And, yes, when I had this service it was about $20 per month.
Allows any cell phone to work with land-line type phones.
“You can keep your existing phone and phone number and move your home phone service to the Verizon Wireless network with Wireless Home Phone.”
Is this an Obamaphone?
I switched my landline to Verizon about a year ago. Kept the old number, easy transition. Just plugged my wireless base station into the Verizon 4G box. Excellent service, very clear, no static, no lost calls. Able to use the recording device built in to the cordless phone and my own call blocker.
I use the Obi device and Google Voice as well. If you want 911 service you’ll have to pay for a secondary service which is just a few bucks a month.
It used to work a lot better, but Verizon keeps on hitting me to take their FiOS with VOIP, offering all kinds of deals, and making my current internet speed throttled, when I know I used to get it to show movies reasonably well.
The reason? Verizon wants to roll up their copper and never replace or maintain it, IMHO. If you do go to FiOS or to a local wired cable TV/Internet/VOIP, they will never give you your land line back.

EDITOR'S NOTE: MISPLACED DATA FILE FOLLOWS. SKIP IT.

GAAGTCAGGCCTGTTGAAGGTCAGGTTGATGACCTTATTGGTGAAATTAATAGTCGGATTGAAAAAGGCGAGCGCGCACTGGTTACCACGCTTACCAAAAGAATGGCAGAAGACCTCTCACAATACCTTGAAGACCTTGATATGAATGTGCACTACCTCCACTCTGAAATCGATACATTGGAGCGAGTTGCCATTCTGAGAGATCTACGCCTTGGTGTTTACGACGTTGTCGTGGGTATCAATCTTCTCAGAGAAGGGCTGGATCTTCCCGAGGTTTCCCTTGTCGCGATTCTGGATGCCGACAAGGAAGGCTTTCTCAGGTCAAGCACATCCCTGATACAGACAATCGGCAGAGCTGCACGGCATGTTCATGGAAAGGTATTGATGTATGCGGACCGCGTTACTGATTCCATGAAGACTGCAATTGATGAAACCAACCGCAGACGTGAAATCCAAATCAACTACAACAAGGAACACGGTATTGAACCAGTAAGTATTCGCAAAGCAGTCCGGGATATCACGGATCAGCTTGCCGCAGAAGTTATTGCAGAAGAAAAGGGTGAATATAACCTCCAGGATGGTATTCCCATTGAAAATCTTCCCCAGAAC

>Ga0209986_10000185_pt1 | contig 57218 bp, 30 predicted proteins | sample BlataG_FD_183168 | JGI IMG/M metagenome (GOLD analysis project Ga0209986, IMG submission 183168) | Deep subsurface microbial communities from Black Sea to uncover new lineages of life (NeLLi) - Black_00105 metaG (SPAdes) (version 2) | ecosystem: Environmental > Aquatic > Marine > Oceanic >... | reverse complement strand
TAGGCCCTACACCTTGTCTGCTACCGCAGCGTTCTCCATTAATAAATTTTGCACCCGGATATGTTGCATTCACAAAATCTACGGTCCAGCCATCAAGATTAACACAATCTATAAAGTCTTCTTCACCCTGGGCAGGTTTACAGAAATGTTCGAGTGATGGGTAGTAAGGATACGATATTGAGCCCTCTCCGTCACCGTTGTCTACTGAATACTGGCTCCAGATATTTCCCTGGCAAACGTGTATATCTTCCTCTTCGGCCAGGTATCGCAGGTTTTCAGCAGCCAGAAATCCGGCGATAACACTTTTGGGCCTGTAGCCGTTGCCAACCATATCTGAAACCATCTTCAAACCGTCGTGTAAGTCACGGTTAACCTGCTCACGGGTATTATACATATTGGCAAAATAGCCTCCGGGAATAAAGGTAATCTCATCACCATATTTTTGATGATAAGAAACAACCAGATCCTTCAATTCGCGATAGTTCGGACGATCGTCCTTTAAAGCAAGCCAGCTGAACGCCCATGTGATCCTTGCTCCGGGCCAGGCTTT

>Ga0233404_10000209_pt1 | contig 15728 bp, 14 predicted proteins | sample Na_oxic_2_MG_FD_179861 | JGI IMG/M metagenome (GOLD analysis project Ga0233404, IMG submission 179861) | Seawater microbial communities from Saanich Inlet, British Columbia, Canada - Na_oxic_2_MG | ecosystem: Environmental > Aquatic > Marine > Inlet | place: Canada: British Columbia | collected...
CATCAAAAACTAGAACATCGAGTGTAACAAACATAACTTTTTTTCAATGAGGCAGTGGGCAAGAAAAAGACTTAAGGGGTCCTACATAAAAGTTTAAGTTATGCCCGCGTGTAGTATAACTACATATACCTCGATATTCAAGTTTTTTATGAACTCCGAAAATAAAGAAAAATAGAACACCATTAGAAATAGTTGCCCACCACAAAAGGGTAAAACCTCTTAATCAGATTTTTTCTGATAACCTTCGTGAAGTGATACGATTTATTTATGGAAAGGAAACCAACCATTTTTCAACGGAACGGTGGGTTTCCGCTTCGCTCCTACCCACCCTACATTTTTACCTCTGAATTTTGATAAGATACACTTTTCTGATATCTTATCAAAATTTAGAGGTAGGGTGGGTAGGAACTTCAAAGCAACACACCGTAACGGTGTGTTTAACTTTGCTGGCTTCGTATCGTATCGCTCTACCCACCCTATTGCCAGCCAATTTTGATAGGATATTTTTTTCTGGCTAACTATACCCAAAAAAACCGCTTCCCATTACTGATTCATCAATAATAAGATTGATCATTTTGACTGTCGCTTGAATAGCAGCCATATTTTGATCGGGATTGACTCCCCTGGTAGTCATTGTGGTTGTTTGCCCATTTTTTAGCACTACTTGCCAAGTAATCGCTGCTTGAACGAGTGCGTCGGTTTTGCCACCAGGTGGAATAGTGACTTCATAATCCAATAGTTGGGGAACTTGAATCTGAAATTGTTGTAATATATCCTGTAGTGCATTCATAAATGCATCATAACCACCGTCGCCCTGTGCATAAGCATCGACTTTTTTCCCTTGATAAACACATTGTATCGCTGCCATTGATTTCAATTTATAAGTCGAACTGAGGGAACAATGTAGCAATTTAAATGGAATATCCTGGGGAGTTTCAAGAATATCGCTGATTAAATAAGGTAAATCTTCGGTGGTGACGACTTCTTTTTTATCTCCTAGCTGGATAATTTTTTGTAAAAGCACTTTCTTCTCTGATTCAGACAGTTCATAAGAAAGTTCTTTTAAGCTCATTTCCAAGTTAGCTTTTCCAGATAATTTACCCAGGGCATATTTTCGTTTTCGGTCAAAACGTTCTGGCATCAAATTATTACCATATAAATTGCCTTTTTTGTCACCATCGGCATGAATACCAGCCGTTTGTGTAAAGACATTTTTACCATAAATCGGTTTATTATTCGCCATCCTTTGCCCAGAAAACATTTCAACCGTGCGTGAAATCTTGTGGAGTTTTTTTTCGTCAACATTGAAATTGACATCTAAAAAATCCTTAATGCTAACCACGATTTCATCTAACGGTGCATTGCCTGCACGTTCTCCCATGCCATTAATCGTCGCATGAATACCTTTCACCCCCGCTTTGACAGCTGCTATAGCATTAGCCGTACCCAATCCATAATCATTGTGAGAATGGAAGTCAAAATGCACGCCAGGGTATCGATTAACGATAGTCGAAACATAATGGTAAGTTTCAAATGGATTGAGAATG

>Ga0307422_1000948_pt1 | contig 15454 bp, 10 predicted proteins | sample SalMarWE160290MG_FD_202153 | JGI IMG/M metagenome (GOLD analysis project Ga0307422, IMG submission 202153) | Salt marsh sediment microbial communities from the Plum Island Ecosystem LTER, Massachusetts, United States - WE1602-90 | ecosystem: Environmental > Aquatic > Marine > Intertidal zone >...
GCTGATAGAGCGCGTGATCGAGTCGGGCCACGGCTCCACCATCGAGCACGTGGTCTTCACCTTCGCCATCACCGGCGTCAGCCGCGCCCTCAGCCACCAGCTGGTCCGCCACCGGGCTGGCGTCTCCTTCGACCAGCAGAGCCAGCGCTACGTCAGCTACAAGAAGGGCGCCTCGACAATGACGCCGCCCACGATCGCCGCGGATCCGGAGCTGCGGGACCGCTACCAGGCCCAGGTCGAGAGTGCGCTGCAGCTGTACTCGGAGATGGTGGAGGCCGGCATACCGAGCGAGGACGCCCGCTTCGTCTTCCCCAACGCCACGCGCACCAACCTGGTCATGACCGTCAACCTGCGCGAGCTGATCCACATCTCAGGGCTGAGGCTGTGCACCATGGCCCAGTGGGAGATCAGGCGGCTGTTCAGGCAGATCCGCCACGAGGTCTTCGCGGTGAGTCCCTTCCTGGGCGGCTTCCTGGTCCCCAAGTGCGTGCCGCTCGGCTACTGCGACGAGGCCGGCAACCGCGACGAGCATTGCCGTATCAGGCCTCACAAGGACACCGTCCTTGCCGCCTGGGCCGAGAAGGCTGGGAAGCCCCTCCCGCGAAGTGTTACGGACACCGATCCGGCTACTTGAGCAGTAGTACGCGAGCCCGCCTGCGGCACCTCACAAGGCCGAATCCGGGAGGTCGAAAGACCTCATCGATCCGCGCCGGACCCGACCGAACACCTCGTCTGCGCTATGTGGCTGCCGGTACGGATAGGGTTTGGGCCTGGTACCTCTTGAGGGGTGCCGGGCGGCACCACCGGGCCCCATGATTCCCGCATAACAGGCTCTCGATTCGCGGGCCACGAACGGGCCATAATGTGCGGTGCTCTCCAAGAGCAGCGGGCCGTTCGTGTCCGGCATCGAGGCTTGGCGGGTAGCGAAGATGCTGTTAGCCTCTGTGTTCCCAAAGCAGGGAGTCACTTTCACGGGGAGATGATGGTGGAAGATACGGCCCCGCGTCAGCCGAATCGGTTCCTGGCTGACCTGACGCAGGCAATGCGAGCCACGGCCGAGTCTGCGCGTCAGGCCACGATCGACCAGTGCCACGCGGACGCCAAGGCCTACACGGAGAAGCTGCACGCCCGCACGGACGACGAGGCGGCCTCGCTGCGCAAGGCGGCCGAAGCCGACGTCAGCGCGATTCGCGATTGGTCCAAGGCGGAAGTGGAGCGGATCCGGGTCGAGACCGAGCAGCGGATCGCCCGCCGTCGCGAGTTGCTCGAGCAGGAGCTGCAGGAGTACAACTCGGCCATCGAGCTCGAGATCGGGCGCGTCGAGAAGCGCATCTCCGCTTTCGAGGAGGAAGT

The reason I keep my land line is that they supply their own voltage for it, whereas if your electricity depends on the power company, and it goes down, so does your phone in case you need it for an emergency response. They say, "Well, you can have a cell phone, or/and back up your VOIP with a battery supply." But, FRiend, the service is only as good as the battery lasts, and if it hasn't recently been charged, you are just SOL, which you should not be under their charter to keep the copper lines active and working despite catastrophes.
I do have a cellular phone, but it was given to me by my daughter and is on her family plan.